Own It!   Note the human error in linking this day to an event that did not occur (a 1908 strike of the International Ladies Garment Worker’s Union.)  Let’s not let this be a stumbling block to the spirit of protecting our human rights and its rich global history.  So long as there is a desire to produce, create, buy and sell, the need for restraint and oversight of these economic activities will continue.  It is a necessary element of economics and human rights.

Feel It! Today is International Women’s Day and I am excited.  Remembering to hold an awareness of human history, our relationships with economic development and human rights, is an act that feels astonishing.

Live It!  Check out UNESCO,  Wiki, the Google Doodle and search, to remember our human history.  Get out there and march, and/or get Social Media active: Tweet, Follow, Like the events of the day.  Make a note on your calendar  for next year’s celebration, with plans to become more involved in 2018.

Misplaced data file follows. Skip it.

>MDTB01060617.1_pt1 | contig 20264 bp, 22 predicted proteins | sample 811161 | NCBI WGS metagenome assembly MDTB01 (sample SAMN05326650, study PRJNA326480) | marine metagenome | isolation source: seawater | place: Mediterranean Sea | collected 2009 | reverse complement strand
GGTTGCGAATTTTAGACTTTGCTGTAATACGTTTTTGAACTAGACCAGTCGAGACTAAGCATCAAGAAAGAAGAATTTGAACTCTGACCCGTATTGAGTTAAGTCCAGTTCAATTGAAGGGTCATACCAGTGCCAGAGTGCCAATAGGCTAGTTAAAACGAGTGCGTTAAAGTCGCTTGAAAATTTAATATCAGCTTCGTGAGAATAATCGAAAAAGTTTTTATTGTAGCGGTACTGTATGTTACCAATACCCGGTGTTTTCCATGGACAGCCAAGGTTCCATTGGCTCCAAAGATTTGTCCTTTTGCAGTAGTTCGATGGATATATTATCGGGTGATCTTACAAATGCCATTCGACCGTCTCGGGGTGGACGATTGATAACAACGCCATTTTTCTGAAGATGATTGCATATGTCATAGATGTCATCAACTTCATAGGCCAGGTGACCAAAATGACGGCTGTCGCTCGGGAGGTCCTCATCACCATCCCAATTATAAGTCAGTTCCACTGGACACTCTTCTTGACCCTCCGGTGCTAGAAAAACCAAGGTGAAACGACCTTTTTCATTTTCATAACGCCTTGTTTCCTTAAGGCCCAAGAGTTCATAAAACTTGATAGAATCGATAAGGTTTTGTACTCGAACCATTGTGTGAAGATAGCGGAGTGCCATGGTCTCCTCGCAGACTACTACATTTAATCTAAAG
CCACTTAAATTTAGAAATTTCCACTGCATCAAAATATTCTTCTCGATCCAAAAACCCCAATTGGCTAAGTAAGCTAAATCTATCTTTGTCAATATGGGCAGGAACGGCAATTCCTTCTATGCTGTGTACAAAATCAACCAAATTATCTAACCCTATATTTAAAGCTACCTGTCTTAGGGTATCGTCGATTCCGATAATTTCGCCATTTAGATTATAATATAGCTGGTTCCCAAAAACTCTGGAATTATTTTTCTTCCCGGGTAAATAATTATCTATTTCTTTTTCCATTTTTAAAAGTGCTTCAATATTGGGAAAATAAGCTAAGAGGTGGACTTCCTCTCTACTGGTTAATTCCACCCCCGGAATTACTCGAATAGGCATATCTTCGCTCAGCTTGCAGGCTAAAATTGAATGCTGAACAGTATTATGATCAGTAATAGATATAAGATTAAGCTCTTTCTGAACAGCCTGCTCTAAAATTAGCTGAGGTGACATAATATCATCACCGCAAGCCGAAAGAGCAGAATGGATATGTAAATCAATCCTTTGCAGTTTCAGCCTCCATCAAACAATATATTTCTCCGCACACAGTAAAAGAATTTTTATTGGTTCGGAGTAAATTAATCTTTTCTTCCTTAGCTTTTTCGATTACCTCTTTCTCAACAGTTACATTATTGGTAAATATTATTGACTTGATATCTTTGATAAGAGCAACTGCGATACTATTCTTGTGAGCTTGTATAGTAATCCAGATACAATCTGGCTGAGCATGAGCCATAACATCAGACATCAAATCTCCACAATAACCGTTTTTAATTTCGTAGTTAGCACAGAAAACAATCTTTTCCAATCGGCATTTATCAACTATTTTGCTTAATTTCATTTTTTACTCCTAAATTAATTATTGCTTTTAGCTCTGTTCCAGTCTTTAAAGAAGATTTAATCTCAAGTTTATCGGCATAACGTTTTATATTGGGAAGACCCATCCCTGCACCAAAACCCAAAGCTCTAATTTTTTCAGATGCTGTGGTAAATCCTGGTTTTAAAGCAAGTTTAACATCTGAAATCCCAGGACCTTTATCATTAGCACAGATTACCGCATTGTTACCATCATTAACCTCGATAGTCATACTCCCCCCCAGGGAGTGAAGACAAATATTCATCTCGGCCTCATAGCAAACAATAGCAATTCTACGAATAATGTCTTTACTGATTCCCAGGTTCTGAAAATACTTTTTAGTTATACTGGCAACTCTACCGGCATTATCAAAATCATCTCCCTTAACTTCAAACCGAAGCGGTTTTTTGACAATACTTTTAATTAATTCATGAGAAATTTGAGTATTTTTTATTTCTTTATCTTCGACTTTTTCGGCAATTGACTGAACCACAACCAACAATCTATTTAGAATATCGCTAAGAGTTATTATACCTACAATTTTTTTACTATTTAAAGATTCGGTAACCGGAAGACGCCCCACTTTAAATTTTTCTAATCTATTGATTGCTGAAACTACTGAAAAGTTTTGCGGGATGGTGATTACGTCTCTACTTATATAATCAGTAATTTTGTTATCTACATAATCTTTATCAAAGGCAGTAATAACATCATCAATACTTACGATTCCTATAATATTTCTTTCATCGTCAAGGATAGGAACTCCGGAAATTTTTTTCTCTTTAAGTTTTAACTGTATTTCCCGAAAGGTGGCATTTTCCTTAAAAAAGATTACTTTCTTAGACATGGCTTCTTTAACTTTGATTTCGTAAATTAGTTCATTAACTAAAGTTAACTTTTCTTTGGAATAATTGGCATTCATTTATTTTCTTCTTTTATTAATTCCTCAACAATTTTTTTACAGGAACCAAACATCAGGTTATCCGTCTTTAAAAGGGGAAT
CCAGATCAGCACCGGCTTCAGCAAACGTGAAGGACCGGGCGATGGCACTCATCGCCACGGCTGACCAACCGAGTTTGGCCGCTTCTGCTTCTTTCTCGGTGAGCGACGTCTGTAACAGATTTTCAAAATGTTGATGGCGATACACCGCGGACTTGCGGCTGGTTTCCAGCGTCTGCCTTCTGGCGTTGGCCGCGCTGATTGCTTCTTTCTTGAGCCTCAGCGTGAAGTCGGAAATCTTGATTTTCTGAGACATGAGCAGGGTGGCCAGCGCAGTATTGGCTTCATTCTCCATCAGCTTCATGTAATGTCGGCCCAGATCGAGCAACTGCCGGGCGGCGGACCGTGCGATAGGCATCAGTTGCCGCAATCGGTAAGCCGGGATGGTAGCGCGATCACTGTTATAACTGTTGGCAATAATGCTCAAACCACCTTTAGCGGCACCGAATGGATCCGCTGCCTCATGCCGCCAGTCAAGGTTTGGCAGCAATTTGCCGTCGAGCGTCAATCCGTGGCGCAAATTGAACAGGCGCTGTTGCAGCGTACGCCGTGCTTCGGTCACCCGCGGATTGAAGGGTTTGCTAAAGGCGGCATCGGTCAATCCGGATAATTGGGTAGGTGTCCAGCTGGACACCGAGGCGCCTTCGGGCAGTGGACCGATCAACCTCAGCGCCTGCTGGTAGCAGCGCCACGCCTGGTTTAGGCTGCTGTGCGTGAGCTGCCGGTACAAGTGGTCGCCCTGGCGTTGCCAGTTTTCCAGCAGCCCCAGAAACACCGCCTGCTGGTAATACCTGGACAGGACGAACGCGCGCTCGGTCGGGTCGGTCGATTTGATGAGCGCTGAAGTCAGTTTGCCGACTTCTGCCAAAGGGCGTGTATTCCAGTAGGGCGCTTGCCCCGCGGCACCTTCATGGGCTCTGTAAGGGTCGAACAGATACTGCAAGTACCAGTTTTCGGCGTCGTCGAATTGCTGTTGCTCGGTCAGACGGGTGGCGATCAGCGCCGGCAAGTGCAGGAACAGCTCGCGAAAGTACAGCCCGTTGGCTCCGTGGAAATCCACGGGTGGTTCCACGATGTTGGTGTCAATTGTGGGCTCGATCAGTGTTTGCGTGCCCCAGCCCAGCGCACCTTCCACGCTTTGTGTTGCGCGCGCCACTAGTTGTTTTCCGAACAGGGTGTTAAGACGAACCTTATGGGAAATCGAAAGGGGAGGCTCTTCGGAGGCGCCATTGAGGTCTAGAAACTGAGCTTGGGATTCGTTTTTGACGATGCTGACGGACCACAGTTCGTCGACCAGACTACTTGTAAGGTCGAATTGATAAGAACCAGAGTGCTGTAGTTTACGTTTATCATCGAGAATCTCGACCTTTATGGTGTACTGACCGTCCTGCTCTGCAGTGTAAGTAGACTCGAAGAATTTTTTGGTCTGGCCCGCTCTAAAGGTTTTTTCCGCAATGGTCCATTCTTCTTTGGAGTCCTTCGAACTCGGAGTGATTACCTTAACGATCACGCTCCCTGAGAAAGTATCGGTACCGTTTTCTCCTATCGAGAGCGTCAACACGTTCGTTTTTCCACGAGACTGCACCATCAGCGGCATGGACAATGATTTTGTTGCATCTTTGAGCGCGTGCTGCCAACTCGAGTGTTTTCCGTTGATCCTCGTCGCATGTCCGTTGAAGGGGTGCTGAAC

Love It!

Love It! Teach Yourself

Love It!

I just stumbled across a series of books designed to help individuals teach themselves about basic philosophical concepts at work in civil societies.

You don’t often get easily accessible secondary sources that take complex primary sources about philosophy and make it understandable.  It’s easy to know why ethics and ethical behavior is required not just for individuals but especially for individuals who are elected to serve and govern a country.

These books are so important, especially now when many people, in many countries, are living with flawed democracies.  I’m reading them and learning how to improve the performance of democracy.  Check them out from your local library. Or, click on our Resources page.